Immigration of Chinese labor 19th California-gold rush Building of the First Transcontinental Railroad.
California-gold rush Background Janes W Marshall Forty niniers Ten thousands from Latin America, Europe, Austrilia and China Effect Development of government and commerce Effects on Native Americans Anti-foreigner laws (Chinese, Latin American) World-wide economic stimulation (British manufacture china clothing)
Building of the First Transcontinental Railroad (after California gold rush) Background Pacific railroad Provide timber and crops Mainly Constructed by Chinese immigrant labor (reason?)
Chinese Exclusion Act 1882 Background Gold rush (first? Reason for hire?) After Civil war (Politicized by Denis Kearney) (California Governor- John Bigler) (California government, tax) (1860, reason of exclusion)
Chinese Exclusion Act Act By 1878 congress decided to pass legislation California March 6th 1882 fully pass (action?) 1888 Scott Act (action?) 1924 Immigration Act (action?) 1943 Magnuson Act
Magnuson Act Background (1943, Warren G. Magnuson )Warren G. Magnuson Content
Important immigration acts of U.S. The Naturalization Act of 1790 established the rules for naturalized citizenship The Page Act of 1875 is the first act restricting immigration
The Chinese Exclusion Act of 1882 was an explicitly race-based immigration act. The Act of 1891 established a Commissioner of Immigration in the Treasury Department.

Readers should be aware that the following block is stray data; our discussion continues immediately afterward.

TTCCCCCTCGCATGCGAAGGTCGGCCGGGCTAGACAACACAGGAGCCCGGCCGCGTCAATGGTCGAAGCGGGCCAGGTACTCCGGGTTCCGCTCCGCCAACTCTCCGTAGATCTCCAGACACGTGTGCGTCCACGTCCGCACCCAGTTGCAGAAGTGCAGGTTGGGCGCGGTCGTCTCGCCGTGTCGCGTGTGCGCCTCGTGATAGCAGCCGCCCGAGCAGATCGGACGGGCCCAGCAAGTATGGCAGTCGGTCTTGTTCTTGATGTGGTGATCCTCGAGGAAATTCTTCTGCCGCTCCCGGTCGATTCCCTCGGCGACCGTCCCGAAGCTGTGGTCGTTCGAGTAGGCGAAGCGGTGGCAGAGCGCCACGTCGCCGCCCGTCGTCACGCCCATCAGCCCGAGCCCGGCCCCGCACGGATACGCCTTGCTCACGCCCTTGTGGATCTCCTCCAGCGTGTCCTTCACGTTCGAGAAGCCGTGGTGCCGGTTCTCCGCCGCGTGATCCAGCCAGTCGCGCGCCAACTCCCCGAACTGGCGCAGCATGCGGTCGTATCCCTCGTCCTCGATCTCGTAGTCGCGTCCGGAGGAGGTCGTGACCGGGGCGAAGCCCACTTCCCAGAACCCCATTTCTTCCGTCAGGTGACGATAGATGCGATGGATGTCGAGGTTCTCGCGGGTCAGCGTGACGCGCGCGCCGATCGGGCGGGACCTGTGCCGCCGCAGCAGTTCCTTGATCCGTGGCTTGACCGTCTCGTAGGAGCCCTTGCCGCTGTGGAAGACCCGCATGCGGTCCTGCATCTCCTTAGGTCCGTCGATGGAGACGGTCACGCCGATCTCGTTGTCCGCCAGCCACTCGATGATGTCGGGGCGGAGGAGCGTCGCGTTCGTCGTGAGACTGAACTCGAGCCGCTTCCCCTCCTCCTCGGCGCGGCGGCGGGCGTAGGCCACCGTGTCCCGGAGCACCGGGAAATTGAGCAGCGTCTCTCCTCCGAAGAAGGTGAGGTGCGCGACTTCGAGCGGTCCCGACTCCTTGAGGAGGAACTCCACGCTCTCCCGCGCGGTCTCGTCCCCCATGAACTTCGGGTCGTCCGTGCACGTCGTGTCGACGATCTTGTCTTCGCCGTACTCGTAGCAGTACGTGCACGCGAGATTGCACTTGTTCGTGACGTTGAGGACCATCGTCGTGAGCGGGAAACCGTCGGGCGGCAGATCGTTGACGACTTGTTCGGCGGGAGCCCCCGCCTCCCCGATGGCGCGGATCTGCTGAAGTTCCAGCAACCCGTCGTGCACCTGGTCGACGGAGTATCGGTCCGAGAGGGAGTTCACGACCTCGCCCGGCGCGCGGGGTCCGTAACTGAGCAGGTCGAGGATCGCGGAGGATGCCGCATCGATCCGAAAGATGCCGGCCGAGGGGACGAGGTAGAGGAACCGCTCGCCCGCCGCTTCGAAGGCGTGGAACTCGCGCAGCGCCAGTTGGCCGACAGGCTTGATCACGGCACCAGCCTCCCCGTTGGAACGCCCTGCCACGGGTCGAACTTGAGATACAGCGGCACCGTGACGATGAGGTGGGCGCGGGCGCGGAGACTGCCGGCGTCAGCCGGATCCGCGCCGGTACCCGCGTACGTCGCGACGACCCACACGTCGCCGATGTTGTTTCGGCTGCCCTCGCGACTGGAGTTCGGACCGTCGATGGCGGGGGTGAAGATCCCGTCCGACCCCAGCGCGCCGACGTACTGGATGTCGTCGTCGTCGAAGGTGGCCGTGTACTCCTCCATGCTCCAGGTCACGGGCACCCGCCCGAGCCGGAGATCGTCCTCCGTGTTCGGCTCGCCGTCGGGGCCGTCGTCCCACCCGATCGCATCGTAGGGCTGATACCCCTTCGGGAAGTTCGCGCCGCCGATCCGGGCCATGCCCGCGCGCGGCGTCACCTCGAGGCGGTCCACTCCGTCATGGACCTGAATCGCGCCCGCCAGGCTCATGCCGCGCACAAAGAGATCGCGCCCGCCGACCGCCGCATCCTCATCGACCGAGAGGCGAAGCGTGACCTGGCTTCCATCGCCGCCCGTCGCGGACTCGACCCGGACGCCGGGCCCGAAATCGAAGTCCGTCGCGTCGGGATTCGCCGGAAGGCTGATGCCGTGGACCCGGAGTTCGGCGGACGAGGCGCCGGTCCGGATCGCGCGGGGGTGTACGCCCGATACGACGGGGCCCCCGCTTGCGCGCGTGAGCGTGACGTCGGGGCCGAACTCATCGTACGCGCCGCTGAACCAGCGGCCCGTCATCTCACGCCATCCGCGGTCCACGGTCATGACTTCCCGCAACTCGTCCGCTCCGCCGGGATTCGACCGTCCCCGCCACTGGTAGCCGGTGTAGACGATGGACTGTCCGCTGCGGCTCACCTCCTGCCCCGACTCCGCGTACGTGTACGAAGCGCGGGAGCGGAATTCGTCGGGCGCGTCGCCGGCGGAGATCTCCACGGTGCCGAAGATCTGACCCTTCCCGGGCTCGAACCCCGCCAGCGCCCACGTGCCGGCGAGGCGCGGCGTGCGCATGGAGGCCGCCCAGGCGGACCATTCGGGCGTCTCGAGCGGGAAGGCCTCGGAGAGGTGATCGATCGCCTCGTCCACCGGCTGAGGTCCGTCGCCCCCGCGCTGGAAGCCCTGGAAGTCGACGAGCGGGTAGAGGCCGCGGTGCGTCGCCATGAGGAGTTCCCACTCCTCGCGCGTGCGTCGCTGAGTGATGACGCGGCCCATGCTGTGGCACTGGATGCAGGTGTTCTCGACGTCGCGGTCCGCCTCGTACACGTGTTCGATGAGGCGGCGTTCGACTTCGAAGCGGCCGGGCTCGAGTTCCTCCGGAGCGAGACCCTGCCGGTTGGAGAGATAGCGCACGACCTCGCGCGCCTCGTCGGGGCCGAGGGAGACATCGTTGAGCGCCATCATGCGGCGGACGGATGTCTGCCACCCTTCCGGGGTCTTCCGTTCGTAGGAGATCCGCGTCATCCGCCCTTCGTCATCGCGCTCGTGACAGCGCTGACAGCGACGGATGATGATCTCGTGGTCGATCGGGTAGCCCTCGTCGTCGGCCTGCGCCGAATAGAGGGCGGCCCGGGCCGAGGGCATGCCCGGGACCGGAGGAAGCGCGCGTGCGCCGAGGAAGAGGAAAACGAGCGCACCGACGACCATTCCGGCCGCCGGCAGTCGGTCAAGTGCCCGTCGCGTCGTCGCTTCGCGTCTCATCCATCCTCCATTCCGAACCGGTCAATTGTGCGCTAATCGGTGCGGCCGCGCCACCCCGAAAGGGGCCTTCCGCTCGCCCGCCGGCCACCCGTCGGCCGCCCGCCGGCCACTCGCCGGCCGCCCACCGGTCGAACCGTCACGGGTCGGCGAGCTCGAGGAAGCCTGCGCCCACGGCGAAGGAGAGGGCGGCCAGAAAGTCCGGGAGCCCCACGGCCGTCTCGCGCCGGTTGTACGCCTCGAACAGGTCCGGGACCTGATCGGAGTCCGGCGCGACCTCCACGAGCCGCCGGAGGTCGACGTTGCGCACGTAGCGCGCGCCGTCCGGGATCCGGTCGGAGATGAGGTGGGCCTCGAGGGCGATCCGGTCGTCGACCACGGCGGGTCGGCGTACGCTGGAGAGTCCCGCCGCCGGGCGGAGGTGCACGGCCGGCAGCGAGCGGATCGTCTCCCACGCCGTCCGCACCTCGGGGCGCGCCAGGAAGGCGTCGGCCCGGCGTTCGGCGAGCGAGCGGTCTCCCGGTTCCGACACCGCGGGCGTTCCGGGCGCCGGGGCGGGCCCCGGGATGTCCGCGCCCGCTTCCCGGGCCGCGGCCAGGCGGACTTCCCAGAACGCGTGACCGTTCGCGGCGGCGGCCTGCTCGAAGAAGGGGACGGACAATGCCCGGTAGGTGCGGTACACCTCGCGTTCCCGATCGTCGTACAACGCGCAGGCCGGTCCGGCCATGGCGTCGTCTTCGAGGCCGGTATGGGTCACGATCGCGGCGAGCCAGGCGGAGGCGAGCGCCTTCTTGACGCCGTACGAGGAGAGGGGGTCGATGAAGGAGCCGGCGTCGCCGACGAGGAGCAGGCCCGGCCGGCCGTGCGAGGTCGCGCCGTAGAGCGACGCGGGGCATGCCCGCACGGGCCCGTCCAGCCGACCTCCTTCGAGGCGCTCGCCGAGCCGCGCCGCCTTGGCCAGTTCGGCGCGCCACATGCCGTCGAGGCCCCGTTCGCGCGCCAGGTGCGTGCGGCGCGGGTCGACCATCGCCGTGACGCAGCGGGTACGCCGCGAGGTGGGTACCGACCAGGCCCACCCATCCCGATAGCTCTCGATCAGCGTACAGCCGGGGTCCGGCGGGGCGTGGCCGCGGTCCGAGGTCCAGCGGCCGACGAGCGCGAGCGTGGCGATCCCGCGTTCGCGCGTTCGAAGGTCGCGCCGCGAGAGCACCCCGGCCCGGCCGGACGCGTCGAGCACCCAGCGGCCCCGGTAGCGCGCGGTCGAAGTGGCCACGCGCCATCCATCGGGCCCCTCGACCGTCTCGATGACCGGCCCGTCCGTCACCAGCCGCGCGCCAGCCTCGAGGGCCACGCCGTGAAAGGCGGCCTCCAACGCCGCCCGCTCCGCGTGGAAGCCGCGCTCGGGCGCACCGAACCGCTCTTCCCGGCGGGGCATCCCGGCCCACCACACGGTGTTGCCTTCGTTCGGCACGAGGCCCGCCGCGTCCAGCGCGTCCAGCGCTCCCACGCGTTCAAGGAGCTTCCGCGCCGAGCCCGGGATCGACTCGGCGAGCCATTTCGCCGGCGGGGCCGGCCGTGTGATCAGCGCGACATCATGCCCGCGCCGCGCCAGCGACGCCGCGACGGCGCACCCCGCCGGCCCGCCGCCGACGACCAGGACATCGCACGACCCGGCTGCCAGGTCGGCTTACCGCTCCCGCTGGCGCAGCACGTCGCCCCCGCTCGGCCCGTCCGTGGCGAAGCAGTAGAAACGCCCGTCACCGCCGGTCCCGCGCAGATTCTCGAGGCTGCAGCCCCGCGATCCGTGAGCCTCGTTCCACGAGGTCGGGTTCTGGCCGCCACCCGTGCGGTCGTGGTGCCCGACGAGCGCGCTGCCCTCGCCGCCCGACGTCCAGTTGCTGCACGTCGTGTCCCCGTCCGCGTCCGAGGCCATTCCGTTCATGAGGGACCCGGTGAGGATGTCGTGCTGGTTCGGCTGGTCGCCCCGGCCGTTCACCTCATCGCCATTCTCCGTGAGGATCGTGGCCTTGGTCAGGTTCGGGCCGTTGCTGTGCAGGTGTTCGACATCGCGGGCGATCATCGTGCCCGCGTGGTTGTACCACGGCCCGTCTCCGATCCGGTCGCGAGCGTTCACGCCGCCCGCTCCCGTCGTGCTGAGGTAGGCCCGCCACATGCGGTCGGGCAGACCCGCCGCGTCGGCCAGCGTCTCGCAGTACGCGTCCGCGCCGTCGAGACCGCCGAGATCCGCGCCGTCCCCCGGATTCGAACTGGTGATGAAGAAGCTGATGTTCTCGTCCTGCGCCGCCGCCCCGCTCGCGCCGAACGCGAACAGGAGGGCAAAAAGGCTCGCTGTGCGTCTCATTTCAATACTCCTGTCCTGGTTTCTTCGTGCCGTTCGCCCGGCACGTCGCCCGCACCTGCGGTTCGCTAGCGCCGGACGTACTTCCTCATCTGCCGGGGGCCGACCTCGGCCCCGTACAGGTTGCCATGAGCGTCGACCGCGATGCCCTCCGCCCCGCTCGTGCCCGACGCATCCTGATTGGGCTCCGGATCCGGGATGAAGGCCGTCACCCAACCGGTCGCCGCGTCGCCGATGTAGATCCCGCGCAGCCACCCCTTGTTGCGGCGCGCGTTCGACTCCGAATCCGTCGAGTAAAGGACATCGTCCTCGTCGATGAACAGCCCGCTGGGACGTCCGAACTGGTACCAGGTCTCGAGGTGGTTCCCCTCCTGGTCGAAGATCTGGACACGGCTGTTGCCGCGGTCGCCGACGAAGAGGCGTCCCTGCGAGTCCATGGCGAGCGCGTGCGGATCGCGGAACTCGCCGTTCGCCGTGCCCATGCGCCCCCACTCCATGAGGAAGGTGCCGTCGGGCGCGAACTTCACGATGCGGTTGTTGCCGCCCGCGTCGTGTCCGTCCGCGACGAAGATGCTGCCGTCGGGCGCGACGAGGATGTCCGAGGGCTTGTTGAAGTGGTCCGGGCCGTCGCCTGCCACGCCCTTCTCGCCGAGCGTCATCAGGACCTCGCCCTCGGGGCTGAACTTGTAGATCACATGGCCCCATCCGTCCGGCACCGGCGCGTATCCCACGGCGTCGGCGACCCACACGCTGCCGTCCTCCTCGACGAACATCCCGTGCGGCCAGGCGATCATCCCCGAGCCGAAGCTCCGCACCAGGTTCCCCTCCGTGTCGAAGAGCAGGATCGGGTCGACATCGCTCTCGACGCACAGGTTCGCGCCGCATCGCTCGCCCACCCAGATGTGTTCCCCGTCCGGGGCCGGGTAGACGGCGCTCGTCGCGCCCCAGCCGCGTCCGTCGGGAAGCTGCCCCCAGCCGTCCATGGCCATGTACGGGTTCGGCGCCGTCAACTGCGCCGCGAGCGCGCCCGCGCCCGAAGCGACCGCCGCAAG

The Geary Act of 1892 extended and strengthened the Chinese Exclusion Act The Chinese Exclusion Repeal Act of 1943,Magnuson Act repealed the Chinese Exclusion Act and permitted Chinese nationals already in the country to become naturalized citizens
The Immigration and Nationality Act of 1965 (or Hart-Cellar Act) discontinued quotas based on national origin, while preference given to those who have U.S. relatives. For the first time Mexican immigration was restricted.
Talking points 1. Anti-immigration themes abound in early political cartoons. This vicious portrayal of a Chinese immigrant reflected the anger of many Californians in the 1800s. Chinese immigrants were so skilled and efficient they soon dominated the cigar, clothing and laundry trades. What made the Chinese easy scapegoats for San Franciscans frustrated by high unemployment?
Talking points * Scapegoat : Someone or a group of people who is/are singled out, unjustifiably blamed, and targeted with severe hostility.
Talking points Ans: 1869 Central Pacific Railroad Driving Chinese out A mass movement (in San Francisco in 1877 )
Talking points 2. Are similar cultural biases evident in the reaction to Latino immigration issues in the states bordering Mexico and elsewhere?
Cultural Bias The phenomenon of interpreting and judging phenomena Economics, psychology, anthropology, and sociology Color, location of body parts, mate selection, concepts of justice and taboos
Stereotypes of immigrants Jewish: very greedy, large noses, money grabbing cheats, kidnappers, monsters Latino: lazy, dark, indians, loud, they are Mexican
Mexico- United States Border International border Runs from San Diego, California, Tijuana and other place 3,169 km Most frequently crossed border
Mexico- United States Border To prevent illegal movement across the Mexico- United States border
Talking points 3.Racist and ethnic stereotyping in cartoons was common in the late 19th and early 20th centuries. Define “stereotype” and explain how the term applies to this drawing. Would this cartoon be published by the mainstream press today?
Talking points Stereotype, is a common belief about specific social groups or types of individuals. Tradition clothing, small eyes and the hairstyle. Human rights, respect other people. This kind of cartoon is too offensive.